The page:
To wear white in New York City requires a certain amount of grooming. And Khrzielle Vargas, a 21-year-old sailor apprentice from Fremont, California, was strolling through Times Square Thursday afternoon in white trousers, a white T-shirt and a white sailor hat.
“When you walk around the city in your uniform, you look like you are shining,” Ms. Vargas said.
Vargas was among the 3,000 serving members of the Navy and Marine Corps that flooded the streets of New York City for Fleet Week, a Memorial Day tradition that made a comeback for the first time since 2019. .
The seven-day festival includes a parade of ships, public tours of naval ships docked along the Hudson River and various demonstrations of the maritime and aeronautical prowess of the ships. members of the Navy, Marine Corps and Coast Guard.
And, of course, members of the service take advantage of their off-shore time to explore the city’s many diverse activities.
Decades ago, the concept of sailors letting off steam was reminiscent of male-specific carousel rituals, as idealized in the 1949 musical “On the town,” which stars Frank Sinatra and Gene Kelly as two Navy soldiers looking for love while on sabbatical in New York City.
However, the Fleet Week packages seen strolling Midtown Manhattan on Thursday night tend to include both men and women, and many seem to limit their joy to window shopping, visit the museum and have lunch at the Hard Rock Cafe, just like any other tourist.
Chelsea Acevedo, 26, a sailor from Austin, Texas, was joining the people’s parade at the red steps in Times Square with another female sailor and two male teammates. “I mainly go to the museum, see the shops.
Because she was not familiar with the city, Ms. Acevedo said she was accompanied by male sailors to ensure safety. New Yorkers, she said, sometimes mistake her for one of the men.
“From the front, people don’t really see your hair, so they’ll say, ‘Thank you for the service,'” Ms. Acevedo said. “And then you turn around and they say, ‘Oh, okay!’
While Manhattan has seen its share of anti-war protests, some female sailors said they were surprised to receive greetings from passersby. (However, one Marine said a woman in Times Square gave her the middle finger.)
Around 4:30 p.m., at West 46th Street and Seventh Avenue, crews walked near the statue of George M. Cohan, the Broadway celebrity whose life inspired the movie “Yankee Doodle Dandy .” They find themselves baiting tourists, like those who dress up as Minnie Mouse or Elmo to earn tips.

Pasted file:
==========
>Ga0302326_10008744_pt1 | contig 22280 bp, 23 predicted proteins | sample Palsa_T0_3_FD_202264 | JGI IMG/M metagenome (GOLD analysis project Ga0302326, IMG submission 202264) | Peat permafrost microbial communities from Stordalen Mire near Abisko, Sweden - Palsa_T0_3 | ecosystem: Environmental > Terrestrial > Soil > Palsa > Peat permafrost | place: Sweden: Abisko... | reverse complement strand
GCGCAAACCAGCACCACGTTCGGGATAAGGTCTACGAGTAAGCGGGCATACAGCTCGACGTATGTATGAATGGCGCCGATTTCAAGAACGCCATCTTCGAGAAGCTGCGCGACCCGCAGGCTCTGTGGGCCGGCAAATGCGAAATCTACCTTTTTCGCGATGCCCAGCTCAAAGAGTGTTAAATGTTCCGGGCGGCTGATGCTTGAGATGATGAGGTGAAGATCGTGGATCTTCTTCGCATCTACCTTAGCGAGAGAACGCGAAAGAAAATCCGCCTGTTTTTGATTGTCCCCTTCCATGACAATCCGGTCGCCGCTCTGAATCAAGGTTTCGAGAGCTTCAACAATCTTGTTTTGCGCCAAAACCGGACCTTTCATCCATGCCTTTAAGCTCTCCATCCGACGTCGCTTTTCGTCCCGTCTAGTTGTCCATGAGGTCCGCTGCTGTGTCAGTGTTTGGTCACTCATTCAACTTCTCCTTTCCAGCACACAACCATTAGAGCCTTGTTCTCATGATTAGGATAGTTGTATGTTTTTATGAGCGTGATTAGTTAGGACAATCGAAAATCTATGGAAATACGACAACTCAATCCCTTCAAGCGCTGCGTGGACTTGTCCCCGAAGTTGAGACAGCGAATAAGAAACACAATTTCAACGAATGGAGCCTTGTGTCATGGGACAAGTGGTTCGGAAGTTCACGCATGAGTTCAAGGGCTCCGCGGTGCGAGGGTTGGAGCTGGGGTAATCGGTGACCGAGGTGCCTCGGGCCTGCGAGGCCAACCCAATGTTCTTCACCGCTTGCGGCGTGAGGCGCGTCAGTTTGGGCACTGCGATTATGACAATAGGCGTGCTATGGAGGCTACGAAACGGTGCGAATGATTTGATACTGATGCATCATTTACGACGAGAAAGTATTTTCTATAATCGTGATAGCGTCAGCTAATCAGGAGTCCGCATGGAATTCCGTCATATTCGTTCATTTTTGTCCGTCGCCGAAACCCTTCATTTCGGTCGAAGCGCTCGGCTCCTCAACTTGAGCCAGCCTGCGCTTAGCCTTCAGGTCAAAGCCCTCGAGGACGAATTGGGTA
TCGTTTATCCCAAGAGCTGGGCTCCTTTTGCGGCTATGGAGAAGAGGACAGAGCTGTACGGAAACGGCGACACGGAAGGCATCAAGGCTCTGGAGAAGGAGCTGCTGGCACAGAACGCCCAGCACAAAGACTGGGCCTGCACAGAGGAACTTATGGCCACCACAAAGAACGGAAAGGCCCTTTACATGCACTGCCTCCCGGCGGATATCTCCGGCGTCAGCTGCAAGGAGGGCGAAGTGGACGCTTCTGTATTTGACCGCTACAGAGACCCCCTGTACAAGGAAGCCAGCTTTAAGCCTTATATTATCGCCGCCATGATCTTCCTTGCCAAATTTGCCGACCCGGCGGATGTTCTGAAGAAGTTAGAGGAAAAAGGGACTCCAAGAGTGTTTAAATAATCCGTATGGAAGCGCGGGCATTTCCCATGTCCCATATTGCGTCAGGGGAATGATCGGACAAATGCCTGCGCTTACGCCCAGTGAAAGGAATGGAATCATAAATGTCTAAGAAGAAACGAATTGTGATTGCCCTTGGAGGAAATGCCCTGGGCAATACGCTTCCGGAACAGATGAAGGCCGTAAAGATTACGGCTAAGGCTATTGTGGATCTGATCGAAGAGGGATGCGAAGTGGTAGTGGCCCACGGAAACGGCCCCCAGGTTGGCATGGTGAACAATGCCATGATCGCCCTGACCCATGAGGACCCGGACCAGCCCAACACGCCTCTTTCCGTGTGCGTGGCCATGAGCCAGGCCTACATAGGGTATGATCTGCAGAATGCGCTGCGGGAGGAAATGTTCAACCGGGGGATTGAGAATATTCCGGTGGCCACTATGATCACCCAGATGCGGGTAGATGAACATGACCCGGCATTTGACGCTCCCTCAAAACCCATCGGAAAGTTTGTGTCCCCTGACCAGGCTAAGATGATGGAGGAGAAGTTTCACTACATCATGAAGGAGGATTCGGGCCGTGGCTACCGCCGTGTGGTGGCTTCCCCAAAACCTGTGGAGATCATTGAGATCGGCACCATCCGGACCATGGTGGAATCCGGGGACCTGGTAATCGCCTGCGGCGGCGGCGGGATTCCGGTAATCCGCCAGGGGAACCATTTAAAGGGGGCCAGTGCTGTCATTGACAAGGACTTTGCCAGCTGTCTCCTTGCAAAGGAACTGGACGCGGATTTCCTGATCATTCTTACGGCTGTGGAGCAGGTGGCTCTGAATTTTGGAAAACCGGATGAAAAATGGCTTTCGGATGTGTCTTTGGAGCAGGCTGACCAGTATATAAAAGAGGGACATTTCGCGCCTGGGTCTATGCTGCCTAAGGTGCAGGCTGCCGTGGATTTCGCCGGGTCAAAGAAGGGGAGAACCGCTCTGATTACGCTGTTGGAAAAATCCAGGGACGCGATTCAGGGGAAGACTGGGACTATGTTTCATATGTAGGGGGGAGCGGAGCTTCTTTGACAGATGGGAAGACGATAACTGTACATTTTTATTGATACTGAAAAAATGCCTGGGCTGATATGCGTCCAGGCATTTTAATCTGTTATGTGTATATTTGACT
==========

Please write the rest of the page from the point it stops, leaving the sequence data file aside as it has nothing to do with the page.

“Everybody wanted to take a picture with us,” said Anna Rodriguez, 21, crew member of USS Bataan, an amphibious assault ship. “They say, ‘Thank you for your service.’ The children smiled brightly.”
Ms. Rodriguez, from Waco, Texas, said she was proud to patrol the city during her white summer, looking smarter than ever, she said, with modernized navy blue pipe on the collar and sleeve of the lapel.
Even so, the dirt in New York still poses a challenge. “It will get dirty,” she said. “But our ship offers free dry cleaning at night. Pay at two in the morning, receive at eight in the morning.”
Brianna Crigger, 20 years old, a shipmate of the USS Bataan from West Jefferson, Ohio, is taking a break from refueling fighter jets. For one thing, the uniform “was great,” she said. “This may sound pretentious, but I just love the way I look at it.”
And more than that, she prides herself on the message behind the uniform.
“It’s the uniform you wear to show that you’re doing this for your country, you’re doing this for the people who died for your country, you’re doing this for the people back home. ,” said Miss Crigger. “It just shows that you are more than what you think.”
For the high-altitudes – crowded bars, flashy nightclubs – Miss Crigger has more modest plans for her time in New York.
“I wanted to go see Trump Tower and the Statue of Liberty because I knew my mom would want a picture,” Ms. Crigger said. “But I’m not the right age, so I don’t go out. I usually just go back to the gym on the train, shower and go to bed.”